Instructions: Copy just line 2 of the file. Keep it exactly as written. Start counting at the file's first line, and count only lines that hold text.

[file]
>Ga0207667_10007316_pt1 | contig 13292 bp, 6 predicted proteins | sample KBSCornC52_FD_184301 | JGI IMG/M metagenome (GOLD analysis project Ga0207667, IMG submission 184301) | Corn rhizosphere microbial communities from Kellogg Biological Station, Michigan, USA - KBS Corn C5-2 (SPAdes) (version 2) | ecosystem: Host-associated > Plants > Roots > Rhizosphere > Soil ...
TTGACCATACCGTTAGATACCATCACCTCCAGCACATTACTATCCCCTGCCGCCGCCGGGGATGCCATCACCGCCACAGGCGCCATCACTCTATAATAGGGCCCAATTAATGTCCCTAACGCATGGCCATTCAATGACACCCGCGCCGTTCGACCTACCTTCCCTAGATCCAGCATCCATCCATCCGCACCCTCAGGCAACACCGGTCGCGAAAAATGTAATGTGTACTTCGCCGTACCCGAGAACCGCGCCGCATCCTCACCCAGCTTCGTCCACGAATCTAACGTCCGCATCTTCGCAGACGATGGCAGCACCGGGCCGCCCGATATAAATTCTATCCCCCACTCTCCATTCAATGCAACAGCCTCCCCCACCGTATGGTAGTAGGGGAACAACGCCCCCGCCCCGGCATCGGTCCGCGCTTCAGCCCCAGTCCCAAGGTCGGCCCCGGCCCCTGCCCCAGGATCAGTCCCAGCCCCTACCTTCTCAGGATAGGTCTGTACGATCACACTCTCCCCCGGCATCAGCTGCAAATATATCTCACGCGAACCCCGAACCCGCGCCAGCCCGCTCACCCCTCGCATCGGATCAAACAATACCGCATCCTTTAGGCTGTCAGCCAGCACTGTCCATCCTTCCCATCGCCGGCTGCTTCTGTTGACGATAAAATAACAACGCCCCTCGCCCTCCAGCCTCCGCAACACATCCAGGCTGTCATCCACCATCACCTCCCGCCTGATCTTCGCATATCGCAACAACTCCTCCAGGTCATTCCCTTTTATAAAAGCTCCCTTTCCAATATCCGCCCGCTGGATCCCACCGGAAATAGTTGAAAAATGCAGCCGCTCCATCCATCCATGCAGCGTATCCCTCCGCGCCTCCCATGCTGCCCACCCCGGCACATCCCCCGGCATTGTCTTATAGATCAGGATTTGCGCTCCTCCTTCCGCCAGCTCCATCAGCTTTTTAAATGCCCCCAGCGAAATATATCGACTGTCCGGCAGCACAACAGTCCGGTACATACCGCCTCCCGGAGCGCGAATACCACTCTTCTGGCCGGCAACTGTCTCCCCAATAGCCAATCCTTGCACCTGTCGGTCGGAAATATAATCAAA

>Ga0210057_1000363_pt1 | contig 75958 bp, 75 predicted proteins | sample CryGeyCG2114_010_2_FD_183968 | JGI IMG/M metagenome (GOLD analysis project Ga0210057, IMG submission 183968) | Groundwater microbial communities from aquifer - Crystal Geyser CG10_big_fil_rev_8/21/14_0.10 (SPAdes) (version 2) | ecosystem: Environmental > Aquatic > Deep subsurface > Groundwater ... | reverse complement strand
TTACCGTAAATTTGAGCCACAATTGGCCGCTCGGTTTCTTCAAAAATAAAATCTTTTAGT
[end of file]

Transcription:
TTGACCATACCGTTAGATACCATCACCTCCAGCACATTACTATCCCCTGCCGCCGCCGGGGATGCCATCACCGCCACAGGCGCCATCACTCTATAATAGGGCCCAATTAATGTCCCTAACGCATGGCCATTCAATGACACCCGCGCCGTTCGACCTACCTTCCCTAGATCCAGCATCCATCCATCCGCACCCTCAGGCAACACCGGTCGCGAAAAATGTAATGTGTACTTCGCCGTACCCGAGAACCGCGCCGCATCCTCACCCAGCTTCGTCCACGAATCTAACGTCCGCATCTTCGCAGACGATGGCAGCACCGGGCCGCCCGATATAAATTCTATCCCCCACTCTCCATTCAATGCAACAGCCTCCCCCACCGTATGGTAGTAGGGGAACAACGCCCCCGCCCCGGCATCGGTCCGCGCTTCAGCCCCAGTCCCAAGGTCGGCCCCGGCCCCTGCCCCAGGATCAGTCCCAGCCCCTACCTTCTCAGGATAGGTCTGTACGATCACACTCTCCCCCGGCATCAGCTGCAAATATATCTCACGCGAACCCCGAACCCGCGCCAGCCCGCTCACCCCTCGCATCGGATCAAACAATACCGCATCCTTTAGGCTGTCAGCCAGCACTGTCCATCCTTCCCATCGCCGGCTGCTTCTGTTGACGATAAAATAACAACGCCCCTCGCCCTCCAGCCTCCGCAACACATCCAGGCTGTCATCCACCATCACCTCCCGCCTGATCTTCGCATATCGCAACAACTCCTCCAGGTCATTCCCTTTTATAAAAGCTCCCTTTCCAATATCCGCCCGCTGGATCCCACCGGAAATAGTTGAAAAATGCAGCCGCTCCATCCATCCATGCAGCGTATCCCTCCGCGCCTCCCATGCTGCCCACCCCGGCACATCCCCCGGCATTGTCTTATAGATCAGGATTTGCGCTCCTCCTTCCGCCAGCTCCATCAGCTTTTTAAATGCCCCCAGCGAAATATATCGACTGTCCGGCAGCACAACAGTCCGGTACATACCGCCTCCCGGAGCGCGAATACCACTCTTCTGGCCGGCAACTGTCTCCCCAATAGCCAATCCTTGCACCTGTCGGTCGGAAATATAATCAAA